Local Learning at the American Folklore Society meeting

Sep 29, 2021

Join Local Learning in Harrisburg, Pennsylvania at the annual American Folklore Society (AFS) meeting.

All events for the AFS meeting require conference credentials except for the Local Learning workshop which you may attend FREE.

Local Learning Workshop

Saturday morning, October 23,10:30 am – All are welcome! Masks required for everyone.

Join the Local Learning showcase featuring the artists from around the state and learn from them what they have learned about presenting their art and culture to learners of all ages.

  • Hear practical ideas for designing lesson plans that pay attention to student cultural identities.
  • Identify ways to learn more about what cultural arts may be in your own communities.
  • Have fun while meeting other artists, folklorists, and educators from around the nation who are attending the American Folklore Society Conference.

Featured artists include:

Gaston “Bonga” Jean-Baptiste
Gaston Jean-Baptiste, known as “Bonga,” is a highly accomplished, well-travelled drummer and multi-intstrumentalist from Haiti whose creativity expands into the visual arts. He has been featured with artists Grace Jones, The Rolling Stones, and Dan Zanes and currently leads his own band, The Vodou Drums of Haiti. He is an accomplished educator, teaching in schools and hosting workshops for all ages and skill levels. “The drum was my passport to the world,” says Bonga, “and through painting I can express my understanding of it.”

Madhusmita Bora “Madhu”
I am Madhu, a storyteller, a Sattriya practitioner, and an activist. I am one of the co-directors of Sattriya Dance Company (ww.sattriyadancecompany.com). Sattriya is a 500-year-old ritualistic dance and music tradition from the Hindu monasteries of Assam, in India. My purpose is to preserve and share the joy and gift of Sattriya. I feel blessed to be a lifelong student of this incredible tradition.

Georgine Borchick
As a Ukrainian folk artist. I practice and teach several Ukrainian art forms: embroidery, foodways, and pysanky Easter eggs. My pysanky eggs are handmade with a traditional kistka (writing tool), beeswax, and dyes. Different designs, patterns, and techniques have been passed down through generations to symbolize and celebrate our faith. There are even specific patterns that come from specific regions.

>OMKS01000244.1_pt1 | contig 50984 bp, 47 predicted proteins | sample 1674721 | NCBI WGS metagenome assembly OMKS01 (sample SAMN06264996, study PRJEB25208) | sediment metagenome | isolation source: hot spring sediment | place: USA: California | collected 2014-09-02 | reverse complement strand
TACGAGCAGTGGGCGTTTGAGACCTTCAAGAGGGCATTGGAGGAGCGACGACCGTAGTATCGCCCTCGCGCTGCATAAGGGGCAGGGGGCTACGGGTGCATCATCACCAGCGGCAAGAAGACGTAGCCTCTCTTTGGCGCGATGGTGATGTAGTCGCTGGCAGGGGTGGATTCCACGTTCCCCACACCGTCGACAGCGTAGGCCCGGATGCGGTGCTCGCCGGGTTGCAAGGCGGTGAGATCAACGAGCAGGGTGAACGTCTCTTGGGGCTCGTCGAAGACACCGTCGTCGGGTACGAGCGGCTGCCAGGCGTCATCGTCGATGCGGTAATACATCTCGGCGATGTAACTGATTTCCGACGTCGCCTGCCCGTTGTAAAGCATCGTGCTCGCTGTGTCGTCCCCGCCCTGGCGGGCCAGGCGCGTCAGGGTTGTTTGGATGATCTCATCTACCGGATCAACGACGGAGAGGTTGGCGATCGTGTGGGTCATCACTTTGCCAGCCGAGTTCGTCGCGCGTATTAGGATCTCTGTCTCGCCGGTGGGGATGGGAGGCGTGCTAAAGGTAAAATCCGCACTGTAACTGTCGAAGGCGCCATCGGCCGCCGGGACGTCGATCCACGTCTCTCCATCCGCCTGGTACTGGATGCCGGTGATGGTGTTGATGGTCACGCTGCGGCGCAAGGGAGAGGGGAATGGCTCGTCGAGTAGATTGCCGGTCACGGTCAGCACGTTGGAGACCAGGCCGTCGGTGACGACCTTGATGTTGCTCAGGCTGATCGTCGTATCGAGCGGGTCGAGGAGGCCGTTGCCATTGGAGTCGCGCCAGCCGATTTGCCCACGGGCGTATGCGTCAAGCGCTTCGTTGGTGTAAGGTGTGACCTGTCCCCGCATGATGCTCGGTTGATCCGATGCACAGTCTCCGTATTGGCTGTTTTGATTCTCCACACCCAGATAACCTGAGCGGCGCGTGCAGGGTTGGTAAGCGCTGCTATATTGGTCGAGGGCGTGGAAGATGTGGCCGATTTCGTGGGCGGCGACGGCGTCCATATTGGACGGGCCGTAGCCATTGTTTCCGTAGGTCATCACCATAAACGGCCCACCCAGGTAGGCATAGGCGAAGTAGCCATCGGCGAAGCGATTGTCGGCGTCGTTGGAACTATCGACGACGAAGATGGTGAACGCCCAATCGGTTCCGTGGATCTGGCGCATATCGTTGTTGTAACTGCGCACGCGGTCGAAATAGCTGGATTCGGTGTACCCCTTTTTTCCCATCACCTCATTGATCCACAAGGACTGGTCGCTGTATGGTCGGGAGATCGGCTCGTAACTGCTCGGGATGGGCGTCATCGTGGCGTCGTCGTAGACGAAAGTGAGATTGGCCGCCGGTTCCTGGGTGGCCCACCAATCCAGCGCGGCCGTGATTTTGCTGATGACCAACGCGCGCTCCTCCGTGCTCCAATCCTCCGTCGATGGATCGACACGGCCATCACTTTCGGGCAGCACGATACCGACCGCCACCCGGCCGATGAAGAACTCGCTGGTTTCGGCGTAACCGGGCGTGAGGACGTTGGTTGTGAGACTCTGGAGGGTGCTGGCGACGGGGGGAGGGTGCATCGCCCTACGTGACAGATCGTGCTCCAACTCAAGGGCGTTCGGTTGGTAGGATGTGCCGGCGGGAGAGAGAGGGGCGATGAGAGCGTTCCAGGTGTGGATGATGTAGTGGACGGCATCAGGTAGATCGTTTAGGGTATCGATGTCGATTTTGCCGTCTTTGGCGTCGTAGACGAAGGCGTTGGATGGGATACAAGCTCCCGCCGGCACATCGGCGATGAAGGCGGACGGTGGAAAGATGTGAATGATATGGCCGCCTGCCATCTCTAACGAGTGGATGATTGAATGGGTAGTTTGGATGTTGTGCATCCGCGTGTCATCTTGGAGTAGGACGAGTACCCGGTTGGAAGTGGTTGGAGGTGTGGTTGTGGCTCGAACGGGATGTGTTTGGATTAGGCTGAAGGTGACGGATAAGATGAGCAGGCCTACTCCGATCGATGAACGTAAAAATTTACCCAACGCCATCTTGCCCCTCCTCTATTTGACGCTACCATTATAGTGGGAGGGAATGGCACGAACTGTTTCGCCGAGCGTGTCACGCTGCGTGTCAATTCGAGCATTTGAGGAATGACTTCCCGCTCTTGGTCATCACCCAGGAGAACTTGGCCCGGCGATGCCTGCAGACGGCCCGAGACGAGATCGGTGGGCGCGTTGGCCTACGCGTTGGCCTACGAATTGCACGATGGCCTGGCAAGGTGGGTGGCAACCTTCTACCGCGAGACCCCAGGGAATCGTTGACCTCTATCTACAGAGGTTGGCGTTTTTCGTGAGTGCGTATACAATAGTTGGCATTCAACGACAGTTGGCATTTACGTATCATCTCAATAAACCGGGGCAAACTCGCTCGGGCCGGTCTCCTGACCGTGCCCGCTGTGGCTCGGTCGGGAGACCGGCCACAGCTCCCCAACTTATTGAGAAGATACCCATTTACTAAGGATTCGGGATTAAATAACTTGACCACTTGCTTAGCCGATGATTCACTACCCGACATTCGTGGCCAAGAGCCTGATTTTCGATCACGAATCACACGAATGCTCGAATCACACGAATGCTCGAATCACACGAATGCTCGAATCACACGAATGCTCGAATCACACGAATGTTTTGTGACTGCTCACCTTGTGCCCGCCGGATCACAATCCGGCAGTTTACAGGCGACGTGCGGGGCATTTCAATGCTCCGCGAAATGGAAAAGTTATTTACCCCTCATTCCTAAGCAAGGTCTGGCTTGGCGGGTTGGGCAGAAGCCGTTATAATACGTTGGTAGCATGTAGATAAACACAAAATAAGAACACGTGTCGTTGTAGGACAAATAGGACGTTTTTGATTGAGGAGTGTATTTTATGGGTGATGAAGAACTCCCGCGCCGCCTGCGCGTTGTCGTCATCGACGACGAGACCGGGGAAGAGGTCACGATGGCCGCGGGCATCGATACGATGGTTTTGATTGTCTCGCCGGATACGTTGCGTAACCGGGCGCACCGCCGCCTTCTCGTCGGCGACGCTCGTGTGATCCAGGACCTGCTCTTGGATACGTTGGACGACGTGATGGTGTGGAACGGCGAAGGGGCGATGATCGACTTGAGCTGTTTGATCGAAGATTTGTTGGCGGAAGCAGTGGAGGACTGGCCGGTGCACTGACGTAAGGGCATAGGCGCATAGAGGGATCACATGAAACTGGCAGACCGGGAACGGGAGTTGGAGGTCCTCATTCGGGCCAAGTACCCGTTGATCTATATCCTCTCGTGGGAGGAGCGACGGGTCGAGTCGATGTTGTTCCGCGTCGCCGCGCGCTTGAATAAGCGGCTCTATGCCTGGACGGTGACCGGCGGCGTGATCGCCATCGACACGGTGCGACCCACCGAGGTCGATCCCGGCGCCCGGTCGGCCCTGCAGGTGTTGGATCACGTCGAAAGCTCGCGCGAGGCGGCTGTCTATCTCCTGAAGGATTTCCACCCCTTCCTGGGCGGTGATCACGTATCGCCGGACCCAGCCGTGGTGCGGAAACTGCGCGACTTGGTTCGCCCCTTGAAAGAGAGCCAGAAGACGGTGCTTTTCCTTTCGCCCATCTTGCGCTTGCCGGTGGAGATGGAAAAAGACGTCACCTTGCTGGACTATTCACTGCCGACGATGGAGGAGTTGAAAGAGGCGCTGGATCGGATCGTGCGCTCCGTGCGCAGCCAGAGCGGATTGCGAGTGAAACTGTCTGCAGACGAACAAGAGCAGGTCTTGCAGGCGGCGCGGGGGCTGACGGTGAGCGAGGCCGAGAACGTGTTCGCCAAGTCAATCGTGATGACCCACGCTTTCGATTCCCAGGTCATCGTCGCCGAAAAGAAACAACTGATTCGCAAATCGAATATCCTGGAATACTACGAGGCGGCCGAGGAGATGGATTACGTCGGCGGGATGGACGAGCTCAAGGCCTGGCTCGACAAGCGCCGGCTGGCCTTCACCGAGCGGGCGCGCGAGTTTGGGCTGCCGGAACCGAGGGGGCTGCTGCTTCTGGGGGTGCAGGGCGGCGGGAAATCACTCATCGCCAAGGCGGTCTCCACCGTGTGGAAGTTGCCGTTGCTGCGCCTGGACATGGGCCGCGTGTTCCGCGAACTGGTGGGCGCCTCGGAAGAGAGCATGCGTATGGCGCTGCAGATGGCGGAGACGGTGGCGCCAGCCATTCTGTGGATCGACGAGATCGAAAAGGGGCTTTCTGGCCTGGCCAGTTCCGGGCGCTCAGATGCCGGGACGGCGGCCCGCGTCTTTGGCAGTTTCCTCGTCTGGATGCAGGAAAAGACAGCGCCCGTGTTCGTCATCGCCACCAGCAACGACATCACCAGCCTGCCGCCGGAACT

Finley Gelsimino
I’ve been cosplaying for over 10 years now and you probably wouldn’t see a cosplayer and think they really know how to crochet, right? But there’s a lot of cosplay items that just look more authentic when they are crocheted and I love bringing those to life. Crochet was also perfect for me because I had been sewing my own cosplay outfits, so I knew how to construct the shape of certain clothing. Crochet had more of a freedom to make the shapes you wanted, where knitting had a bit more rules you had to follow.

Esther Ortiz
I love making things with my hands. I taught myself to create piñatas. I can make the traditional form but also piñatas of cartoon characters, wedding cakes, Air Jordan sneakers, avocados, lipstick, Mexican candy, popsicles… anything I can think of! I love thinking creatively and using my sense of humor. I am the only piñata maker in the region around Erie, Pennsylvania.

Barry Poglein
I am primarily a sculptor working in ice and wood. I also play acoustic guitar, write songs, and do performance art, kinetic sculptures, murals, and portraits. Of all the tools that have passed through my hands, I am most passionate about the chainsaw. The chainsaw drops the tree. From past generations providing shade, oxygen, and majestic colors, its wood yields the image that previously existed only in my mind to be viewed and shared by all.

Spiritual Messengers
Wayne Boulware plays bass guitar and Anthony Jackson play drums for the gospel group, the Spiritual Messengers. Both have played other genres, such as R&B, and are songwriters. “We are deeply rooted in traditional African American gospel harmonies, call-and-response, group singing, and complex rhythms or polyrhythms.  However, we are a modern gospel group and incorporate a variety of music styles, from spirituals to Soul music to reggae.”

Mônica Teles
I am a Brazilian music lover who sings and plays hand drums and percussion. I sing in Portuguese, the language of Brazil, and English. Besides my voice, I take my drums and shakers everywhere I go as I always welcome the opportunity to sing and play. I strive to preserve and bolster my Brazilian heritage through collaboration with other musicians. I cherish collaborating with others and, the more I play, the more I learn from others. As an educator, the more I learn, the more I want to teach.

This Workshop is FREE for teachers and invited artists because of generous support from the Pennsylvania Council on the Arts, the Pennsylvania Department of Education, the Hershey Company, The National Endowment for the Arts, and Individual donors to Local Learning. We are also grateful for our partners the American Folklore Society and the PCA Folk Arts Infrastructure Partners.

Want to learn about more about other activities happening at AFS?

We will share a suggested conference agenda that centers education here soon. Note that on Friday, October 22 you can join Local Learning staff and artists who participated in the Culture, Community, and the Classroom–Pennsylvania professional development series in an evening event and social hour.

Learn more about AFS, register for the meeting, and see the meeting program HERE.

Masks are required for all AFS Annual Meeting attendees.